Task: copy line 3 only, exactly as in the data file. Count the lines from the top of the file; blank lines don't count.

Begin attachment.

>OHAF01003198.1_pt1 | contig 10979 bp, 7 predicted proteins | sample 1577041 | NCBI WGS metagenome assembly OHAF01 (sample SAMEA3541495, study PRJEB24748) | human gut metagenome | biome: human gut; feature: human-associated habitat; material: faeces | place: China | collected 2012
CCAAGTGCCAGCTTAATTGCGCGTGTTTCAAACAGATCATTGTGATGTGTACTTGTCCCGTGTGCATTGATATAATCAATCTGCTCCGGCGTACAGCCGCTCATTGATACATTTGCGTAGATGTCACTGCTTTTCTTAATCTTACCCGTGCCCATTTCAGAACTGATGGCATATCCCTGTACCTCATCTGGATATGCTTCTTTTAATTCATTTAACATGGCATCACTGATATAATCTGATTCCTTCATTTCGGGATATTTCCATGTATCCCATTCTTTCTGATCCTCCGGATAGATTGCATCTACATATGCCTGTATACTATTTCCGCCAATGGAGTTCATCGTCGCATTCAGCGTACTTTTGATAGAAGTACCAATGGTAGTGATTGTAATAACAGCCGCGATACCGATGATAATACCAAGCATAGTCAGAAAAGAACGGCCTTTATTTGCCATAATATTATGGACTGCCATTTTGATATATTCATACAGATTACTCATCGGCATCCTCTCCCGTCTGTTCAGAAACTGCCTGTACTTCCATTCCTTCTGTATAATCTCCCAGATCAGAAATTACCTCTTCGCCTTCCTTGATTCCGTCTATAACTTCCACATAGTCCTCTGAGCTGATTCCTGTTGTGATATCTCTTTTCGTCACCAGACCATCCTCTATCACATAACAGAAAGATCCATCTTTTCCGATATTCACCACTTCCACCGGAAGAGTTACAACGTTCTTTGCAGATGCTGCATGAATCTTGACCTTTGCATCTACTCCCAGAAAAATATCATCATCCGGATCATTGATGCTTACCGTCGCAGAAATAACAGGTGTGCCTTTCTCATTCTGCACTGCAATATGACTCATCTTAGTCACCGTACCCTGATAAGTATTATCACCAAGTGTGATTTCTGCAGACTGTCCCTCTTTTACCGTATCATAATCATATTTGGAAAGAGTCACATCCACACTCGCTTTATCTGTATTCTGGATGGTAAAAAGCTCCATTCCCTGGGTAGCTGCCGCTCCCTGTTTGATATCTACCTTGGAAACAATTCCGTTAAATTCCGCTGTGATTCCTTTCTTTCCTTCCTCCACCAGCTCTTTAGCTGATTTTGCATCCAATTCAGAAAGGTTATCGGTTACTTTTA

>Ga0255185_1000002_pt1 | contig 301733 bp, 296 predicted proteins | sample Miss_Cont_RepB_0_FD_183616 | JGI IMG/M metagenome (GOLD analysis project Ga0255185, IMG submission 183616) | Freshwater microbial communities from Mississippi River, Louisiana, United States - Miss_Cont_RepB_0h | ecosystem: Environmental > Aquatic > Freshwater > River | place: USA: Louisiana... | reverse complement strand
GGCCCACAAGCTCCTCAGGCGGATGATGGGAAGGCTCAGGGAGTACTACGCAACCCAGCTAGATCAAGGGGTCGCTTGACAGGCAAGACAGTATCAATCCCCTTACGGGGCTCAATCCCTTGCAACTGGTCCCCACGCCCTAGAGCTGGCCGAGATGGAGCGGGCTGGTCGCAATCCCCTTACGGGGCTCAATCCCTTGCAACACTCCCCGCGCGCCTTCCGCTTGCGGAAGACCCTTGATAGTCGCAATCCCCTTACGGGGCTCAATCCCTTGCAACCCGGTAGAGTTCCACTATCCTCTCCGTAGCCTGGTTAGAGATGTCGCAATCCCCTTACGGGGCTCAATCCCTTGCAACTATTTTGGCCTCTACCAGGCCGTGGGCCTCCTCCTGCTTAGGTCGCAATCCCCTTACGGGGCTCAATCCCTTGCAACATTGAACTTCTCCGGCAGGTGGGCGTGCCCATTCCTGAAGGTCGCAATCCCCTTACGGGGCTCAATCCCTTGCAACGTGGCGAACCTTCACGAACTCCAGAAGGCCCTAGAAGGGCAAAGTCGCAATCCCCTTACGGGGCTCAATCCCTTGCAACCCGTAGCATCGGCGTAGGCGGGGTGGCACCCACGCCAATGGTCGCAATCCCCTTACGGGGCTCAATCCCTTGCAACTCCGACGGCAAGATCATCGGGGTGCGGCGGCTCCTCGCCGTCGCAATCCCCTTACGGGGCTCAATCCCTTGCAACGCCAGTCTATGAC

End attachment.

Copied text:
>Ga0255185_1000002_pt1 | contig 301733 bp, 296 predicted proteins | sample Miss_Cont_RepB_0_FD_183616 | JGI IMG/M metagenome (GOLD analysis project Ga0255185, IMG submission 183616) | Freshwater microbial communities from Mississippi River, Louisiana, United States - Miss_Cont_RepB_0h | ecosystem: Environmental > Aquatic > Freshwater > River | place: USA: Louisiana... | reverse complement strand